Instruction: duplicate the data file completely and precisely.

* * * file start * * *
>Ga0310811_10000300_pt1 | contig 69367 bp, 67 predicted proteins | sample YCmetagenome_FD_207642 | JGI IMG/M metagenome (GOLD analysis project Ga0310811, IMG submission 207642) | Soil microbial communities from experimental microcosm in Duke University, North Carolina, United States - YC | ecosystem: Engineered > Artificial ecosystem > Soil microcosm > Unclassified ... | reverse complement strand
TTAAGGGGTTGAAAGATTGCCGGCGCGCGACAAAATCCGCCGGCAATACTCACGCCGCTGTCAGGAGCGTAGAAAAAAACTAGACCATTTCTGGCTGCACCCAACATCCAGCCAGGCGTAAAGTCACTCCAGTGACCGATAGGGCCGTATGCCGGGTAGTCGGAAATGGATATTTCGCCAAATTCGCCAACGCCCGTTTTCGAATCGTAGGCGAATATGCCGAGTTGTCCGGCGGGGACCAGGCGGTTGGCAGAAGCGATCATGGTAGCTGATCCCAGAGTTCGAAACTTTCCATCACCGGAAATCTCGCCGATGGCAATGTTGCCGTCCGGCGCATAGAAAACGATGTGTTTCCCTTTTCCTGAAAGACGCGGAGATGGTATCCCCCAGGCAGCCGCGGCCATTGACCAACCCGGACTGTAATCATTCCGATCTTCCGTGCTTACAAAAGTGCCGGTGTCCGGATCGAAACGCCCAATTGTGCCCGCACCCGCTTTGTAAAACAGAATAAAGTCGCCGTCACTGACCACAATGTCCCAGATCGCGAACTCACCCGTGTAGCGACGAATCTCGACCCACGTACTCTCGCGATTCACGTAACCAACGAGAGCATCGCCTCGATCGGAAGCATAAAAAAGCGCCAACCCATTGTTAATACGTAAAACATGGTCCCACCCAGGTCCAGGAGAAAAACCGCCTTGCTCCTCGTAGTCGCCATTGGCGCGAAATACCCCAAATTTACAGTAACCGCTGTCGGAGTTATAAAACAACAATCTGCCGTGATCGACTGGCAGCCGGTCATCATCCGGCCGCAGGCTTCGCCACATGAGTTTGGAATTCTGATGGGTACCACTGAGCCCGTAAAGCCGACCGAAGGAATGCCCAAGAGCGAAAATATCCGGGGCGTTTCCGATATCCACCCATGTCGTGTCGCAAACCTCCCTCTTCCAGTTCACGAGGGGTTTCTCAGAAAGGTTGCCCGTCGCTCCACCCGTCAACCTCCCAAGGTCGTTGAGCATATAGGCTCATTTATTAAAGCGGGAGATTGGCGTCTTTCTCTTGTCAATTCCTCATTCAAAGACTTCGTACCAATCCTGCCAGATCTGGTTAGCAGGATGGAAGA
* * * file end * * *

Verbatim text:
>Ga0310811_10000300_pt1 | contig 69367 bp, 67 predicted proteins | sample YCmetagenome_FD_207642 | JGI IMG/M metagenome (GOLD analysis project Ga0310811, IMG submission 207642) | Soil microbial communities from experimental microcosm in Duke University, North Carolina, United States - YC | ecosystem: Engineered > Artificial ecosystem > Soil microcosm > Unclassified ... | reverse complement strand
TTAAGGGGTTGAAAGATTGCCGGCGCGCGACAAAATCCGCCGGCAATACTCACGCCGCTGTCAGGAGCGTAGAAAAAAACTAGACCATTTCTGGCTGCACCCAACATCCAGCCAGGCGTAAAGTCACTCCAGTGACCGATAGGGCCGTATGCCGGGTAGTCGGAAATGGATATTTCGCCAAATTCGCCAACGCCCGTTTTCGAATCGTAGGCGAATATGCCGAGTTGTCCGGCGGGGACCAGGCGGTTGGCAGAAGCGATCATGGTAGCTGATCCCAGAGTTCGAAACTTTCCATCACCGGAAATCTCGCCGATGGCAATGTTGCCGTCCGGCGCATAGAAAACGATGTGTTTCCCTTTTCCTGAAAGACGCGGAGATGGTATCCCCCAGGCAGCCGCGGCCATTGACCAACCCGGACTGTAATCATTCCGATCTTCCGTGCTTACAAAAGTGCCGGTGTCCGGATCGAAACGCCCAATTGTGCCCGCACCCGCTTTGTAAAACAGAATAAAGTCGCCGTCACTGACCACAATGTCCCAGATCGCGAACTCACCCGTGTAGCGACGAATCTCGACCCACGTACTCTCGCGATTCACGTAACCAACGAGAGCATCGCCTCGATCGGAAGCATAAAAAAGCGCCAACCCATTGTTAATACGTAAAACATGGTCCCACCCAGGTCCAGGAGAAAAACCGCCTTGCTCCTCGTAGTCGCCATTGGCGCGAAATACCCCAAATTTACAGTAACCGCTGTCGGAGTTATAAAACAACAATCTGCCGTGATCGACTGGCAGCCGGTCATCATCCGGCCGCAGGCTTCGCCACATGAGTTTGGAATTCTGATGGGTACCACTGAGCCCGTAAAGCCGACCGAAGGAATGCCCAAGAGCGAAAATATCCGGGGCGTTTCCGATATCCACCCATGTCGTGTCGCAAACCTCCCTCTTCCAGTTCACGAGGGGTTTCTCAGAAAGGTTGCCCGTCGCTCCACCCGTCAACCTCCCAAGGTCGTTGAGCATATAGGCTCATTTATTAAAGCGGGAGATTGGCGTCTTTCTCTTGTCAATTCCTCATTCAAAGACTTCGTACCAATCCTGCCAGATCTGGTTAGCAGGATGGAAGA